Joyce Lagow's Reviews > When Christ and His Saints Slept

When Christ and His Saints Slept by Sharon Kay Penman
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's review
Apr 20, 2010

really liked it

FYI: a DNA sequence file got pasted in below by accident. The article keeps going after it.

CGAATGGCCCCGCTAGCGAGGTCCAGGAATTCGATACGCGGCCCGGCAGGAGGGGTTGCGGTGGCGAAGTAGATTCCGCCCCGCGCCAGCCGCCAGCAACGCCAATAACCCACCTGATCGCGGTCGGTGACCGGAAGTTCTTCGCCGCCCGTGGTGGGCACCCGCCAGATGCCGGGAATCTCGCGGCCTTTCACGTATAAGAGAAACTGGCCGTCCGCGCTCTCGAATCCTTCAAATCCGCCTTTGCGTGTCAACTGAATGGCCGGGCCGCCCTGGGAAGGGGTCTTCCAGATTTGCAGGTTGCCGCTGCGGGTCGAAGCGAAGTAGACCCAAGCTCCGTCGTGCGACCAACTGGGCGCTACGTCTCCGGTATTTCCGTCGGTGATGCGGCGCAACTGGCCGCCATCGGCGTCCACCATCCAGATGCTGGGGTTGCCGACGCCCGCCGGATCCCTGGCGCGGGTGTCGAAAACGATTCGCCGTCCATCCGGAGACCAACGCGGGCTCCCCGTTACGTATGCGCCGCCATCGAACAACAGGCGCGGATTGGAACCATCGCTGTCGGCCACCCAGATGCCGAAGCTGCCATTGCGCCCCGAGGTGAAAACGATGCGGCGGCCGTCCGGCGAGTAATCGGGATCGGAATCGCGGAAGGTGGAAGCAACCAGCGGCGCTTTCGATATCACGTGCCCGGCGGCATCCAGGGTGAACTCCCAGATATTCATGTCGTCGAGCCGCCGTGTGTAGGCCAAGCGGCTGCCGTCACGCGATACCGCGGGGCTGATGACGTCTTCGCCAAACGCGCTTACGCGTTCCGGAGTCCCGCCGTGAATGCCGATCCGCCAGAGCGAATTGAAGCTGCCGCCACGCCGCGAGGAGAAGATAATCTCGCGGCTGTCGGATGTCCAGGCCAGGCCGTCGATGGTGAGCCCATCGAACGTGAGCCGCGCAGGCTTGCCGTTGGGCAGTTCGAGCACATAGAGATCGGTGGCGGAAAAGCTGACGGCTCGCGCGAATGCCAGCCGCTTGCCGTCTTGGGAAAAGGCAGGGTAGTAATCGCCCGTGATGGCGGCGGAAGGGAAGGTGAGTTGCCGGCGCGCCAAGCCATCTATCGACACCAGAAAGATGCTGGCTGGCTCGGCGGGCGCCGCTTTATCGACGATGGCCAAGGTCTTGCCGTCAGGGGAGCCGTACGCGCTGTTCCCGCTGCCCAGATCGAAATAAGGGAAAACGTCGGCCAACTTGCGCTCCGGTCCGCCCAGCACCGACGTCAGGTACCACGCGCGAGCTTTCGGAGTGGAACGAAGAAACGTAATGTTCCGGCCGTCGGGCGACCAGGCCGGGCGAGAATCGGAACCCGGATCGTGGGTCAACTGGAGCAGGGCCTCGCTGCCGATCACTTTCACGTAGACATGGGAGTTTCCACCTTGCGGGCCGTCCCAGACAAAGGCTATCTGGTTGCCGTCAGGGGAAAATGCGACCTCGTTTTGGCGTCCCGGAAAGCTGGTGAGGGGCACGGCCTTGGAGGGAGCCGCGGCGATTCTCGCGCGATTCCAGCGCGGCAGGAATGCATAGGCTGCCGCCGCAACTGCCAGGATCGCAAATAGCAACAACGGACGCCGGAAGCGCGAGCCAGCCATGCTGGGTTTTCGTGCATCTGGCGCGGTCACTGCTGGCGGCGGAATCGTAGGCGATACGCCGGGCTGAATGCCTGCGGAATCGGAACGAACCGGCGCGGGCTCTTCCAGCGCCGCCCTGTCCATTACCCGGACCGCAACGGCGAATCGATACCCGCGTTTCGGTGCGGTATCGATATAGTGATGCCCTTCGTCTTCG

For 20 years during the middle of the 12th century, a civil war raged in England over the succession to the crown between the daughter and the nephew of Henry I himself a most likely usurper of England s throne. Although Henry I had designated Maude his heir, Stephen claimed the crown for himself. Reluctant to accept a woman as ruler, most of the barons willingly accepted Stephen as king. However, enough remained loyal to Maude and among those whose support was crucial was Robert of Gloucester, the illegitimate oldest child of the former king that Maude was able to mount an assault on Stephen, plunging England into civil war.[return][return]Maude and Stephen s armies and those of their ambitious adherents ravaged the English countryside, causing such misery that the people called it  the time when Christ and his saints slept , the title of the book. Eventually, the war came to an end, with Maude s son Henry proclaimed as the heir; within a year of the truce, Stephen was dead and Henry ascended the throne as Henry II, one of England s greatest kings.[return][return]These are the bare historical facts upon which Penman writes an excellent novel of the era. She writes from the points of view (in the 3rd person) of many different characters, many historical figures such as Stephen, Maude, Stephen s wife Matilda, Henry, and Eleanor of Aquitane, but also from fictitious ones; the most prominent non-historical figure is Ranulf, one of Maude s illegitimate brothers who supports Maude loyally throughout 19 years of fighting.[return][return]The format works extremely well, allowing Penman to bring in all sorts of details about the life of the people at the time and how devastating the war was for the ordinary English who had no personal stake in the crown itself. The book is rich in historical detail the siege of Winchester and Oxford, the rise and fall of the tide of success for each side, the betrayals and counter betrayals of various powerful nobles as they sought to turn the war to their own gain. [return][return]Penman does a good job with characterization; these people are believable. Maude has always gotten a bad press, thanks to the hostility of the monks who wrote the history of the time. Penman does an excellent job of redressing the balance, favoring neither Maude nor Stephen but showing the strengths and fatal weaknesses of both. We do get tantalizing glimpses of Thomas Beckett and especially Eleanor of Aquitane, Henry s wife, that clearly belong to another volume in Penman s excellent historical series. However, the book stands totally on its own merits which are many.
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